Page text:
In this exhibition an affinity becomes apparent between what is Super Normal and what has become archetypal as the result of a long design process. The history of a product, lasting anywhere from a century to a millennium, ultimately leads to the genesis of an object that conjures the picture we all see in our minds when we hear or read the word “chair,” for instance. Morrison’s Plywood Chair of 1988, produced by Vitra, certainly comes quite close to the archetype of a chair. But a closer look reveals differences: the gentle sway of the backrest; the intentional flaunting of the simple, flattened Phillips head screw; the surprising lightness of the chair; and not least the exceptional simplicity of its construction, which is clearly evident on the underside of the seat. Such properties distinguish this chair from a merely archetypal seating object, a quasi three-dimensional pictogram. The same is true of Naoto Fukasawa’s “Déjá-vu” stool for Magis, whose form and proportions seem to be of almost rustic plainness. Here, too, it is the selected material, in this case aluminum, and the resulting reflections and lightness, that distinguish the stool. This stool spontaneously reminded me of Jeff Koons’ Rabbit, in which the American artist transformed an inflatable toy bunny into a chrome-plated sculpture.

Fukasawa, too, converts an existing form, conventionally associated exclusively with a certain material (wood), into a Super Normal object, through his idiosyncratic choice of a new, unconventional material. And this is where the difference between the normal and Super Normal product becomes apparent: Super Normal refers to the normal – in the sense of adopting a familiar form and aesthetic – without being “normal” itself and merely availing itself of traditional shapes, materials or production techniques. It is precisely the conscious distance the Super Normal object maintains from its precursors that can become a subtle signal. The shape of Morrison’s electric kettle for Rowenta, for instance, resembles an electrified jug – we recognize it instantly from everyday encounters with jugs or from Morandi’s still lifes; we can operate it intuitively, and its grace coupled with super normality even manages to compensate for its technical deficiencies. (Rowenta’s production was so shoddy that neither the process of turning it on nor the automatic shut off were as efficient as in much uglier specimens of this product type!)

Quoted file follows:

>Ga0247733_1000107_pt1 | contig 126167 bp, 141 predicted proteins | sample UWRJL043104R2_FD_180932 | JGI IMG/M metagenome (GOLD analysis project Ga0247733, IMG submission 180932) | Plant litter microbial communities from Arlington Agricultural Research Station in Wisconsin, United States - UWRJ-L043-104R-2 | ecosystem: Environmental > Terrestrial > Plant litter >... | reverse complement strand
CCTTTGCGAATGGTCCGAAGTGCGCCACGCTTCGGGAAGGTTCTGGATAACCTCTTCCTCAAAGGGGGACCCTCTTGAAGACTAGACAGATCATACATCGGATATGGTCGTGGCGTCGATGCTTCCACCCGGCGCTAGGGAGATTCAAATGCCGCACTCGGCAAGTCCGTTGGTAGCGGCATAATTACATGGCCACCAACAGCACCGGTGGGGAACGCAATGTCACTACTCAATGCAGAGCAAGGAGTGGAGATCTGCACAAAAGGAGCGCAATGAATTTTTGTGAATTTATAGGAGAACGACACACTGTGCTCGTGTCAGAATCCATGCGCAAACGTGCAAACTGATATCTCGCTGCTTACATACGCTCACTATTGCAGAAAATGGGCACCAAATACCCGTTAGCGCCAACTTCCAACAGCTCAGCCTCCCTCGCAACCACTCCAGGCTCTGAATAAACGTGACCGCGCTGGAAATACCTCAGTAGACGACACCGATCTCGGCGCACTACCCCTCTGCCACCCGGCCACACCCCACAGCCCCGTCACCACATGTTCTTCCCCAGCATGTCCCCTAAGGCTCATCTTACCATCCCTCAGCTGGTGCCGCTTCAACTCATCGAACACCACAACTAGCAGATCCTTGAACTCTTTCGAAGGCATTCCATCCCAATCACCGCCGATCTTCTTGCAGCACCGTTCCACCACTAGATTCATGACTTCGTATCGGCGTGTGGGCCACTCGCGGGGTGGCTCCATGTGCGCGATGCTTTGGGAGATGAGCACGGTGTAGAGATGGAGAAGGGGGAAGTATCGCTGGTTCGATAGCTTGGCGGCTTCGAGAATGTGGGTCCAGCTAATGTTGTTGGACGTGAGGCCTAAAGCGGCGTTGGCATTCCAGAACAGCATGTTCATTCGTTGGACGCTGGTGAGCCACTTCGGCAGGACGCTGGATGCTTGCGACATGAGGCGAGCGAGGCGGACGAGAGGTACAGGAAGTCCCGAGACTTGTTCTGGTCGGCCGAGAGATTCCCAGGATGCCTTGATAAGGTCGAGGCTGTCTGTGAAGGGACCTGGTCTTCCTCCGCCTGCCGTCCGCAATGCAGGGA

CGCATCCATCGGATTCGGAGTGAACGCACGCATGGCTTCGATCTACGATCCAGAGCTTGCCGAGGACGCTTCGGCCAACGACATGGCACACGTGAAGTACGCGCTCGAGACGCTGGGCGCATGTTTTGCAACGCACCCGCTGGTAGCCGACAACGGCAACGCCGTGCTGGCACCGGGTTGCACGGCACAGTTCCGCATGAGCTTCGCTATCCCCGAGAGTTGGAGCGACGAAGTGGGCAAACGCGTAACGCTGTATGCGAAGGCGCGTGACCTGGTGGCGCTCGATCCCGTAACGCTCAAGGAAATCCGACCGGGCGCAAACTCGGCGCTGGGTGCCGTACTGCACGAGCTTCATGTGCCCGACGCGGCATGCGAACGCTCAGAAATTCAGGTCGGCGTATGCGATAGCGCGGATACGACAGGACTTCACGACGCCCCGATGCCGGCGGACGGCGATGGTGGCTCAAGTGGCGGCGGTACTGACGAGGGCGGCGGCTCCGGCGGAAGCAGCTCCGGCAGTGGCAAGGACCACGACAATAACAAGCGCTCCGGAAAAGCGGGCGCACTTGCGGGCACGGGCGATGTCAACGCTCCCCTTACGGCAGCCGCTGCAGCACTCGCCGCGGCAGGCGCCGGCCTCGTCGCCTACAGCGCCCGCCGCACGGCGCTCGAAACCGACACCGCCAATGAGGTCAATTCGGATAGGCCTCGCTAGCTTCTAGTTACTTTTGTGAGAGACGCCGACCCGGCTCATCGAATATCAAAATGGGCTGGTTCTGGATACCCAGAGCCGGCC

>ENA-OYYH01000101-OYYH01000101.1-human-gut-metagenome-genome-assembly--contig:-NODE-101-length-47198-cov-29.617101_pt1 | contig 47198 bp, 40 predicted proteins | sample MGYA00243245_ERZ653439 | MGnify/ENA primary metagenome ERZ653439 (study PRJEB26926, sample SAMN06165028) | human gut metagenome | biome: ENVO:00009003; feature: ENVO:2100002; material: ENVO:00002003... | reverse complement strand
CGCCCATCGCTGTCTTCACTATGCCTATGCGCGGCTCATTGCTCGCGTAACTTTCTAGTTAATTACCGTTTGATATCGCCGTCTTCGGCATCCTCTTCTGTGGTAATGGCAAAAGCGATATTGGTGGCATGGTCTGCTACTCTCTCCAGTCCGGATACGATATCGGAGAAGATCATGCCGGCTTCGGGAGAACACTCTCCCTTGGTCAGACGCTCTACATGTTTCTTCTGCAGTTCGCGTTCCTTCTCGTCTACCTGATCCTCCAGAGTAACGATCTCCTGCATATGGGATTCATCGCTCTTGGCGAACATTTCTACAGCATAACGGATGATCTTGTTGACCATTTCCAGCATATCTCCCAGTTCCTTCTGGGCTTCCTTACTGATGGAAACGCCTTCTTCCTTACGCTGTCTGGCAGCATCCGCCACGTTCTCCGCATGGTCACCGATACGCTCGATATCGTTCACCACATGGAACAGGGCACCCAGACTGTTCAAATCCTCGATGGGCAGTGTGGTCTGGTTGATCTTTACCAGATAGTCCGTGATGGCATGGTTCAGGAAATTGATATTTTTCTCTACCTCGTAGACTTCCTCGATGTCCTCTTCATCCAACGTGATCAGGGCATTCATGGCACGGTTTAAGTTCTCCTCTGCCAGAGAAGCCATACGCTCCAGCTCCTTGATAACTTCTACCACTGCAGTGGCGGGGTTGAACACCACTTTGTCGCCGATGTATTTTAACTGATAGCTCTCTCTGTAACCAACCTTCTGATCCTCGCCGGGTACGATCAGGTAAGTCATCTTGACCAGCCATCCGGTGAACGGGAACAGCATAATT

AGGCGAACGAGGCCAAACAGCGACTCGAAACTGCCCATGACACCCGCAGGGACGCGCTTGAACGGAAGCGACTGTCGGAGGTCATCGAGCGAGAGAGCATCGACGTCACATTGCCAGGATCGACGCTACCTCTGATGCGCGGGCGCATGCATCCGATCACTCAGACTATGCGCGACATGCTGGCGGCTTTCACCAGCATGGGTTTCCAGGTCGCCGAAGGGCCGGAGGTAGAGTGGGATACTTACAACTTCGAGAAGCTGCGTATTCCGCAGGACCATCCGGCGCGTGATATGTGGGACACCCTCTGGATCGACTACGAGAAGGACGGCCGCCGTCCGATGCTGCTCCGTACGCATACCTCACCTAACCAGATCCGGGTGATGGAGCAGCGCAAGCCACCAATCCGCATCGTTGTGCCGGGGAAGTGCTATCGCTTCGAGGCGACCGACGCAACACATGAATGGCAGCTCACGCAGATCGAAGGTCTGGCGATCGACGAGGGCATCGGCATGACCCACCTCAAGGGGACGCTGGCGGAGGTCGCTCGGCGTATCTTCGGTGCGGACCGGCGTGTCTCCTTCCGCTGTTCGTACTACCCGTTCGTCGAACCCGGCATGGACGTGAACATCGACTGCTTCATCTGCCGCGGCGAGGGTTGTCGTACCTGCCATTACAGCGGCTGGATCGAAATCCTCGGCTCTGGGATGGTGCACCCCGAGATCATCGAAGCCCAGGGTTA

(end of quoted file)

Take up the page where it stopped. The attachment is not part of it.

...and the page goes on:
The traditional sign repertoire of both Western and Asian design, we learn from this project, can become the signpost for contemporary and future generations of designers, but only if they are not under the sway of the superficial adaptation of formalities. All this has nothing to do with retrogressive design. Rather, Jasper Morrison speaks openly of the “loss of innocence” separating today’s designers from the craftsmen and artisans of previous centuries. They manufactured objects for everyday use – a ladle, an axe, a saddle – without seeking to express themselves or their age, or even to hold their ground against the products of the competition or forgeries. Yet Morrison and Fukasawa work for many large, international companies, without whose production and distribution facilities no industrial design would be conceivable. There is no question that these two designers are conscious of contemporary market mechanisms, marketing strategies and production conditions. Not even Super Normal design can take place in an ivory tower, or abandon itself to sentimentalities. It has to take the market into account in order to make an impact. But instead of resorting to cheap tricks or exalted gestures, that impact can only be achieved through sophisticated forms and details that clearly reveal the fruitful legacy of traditions and progenitors in design history.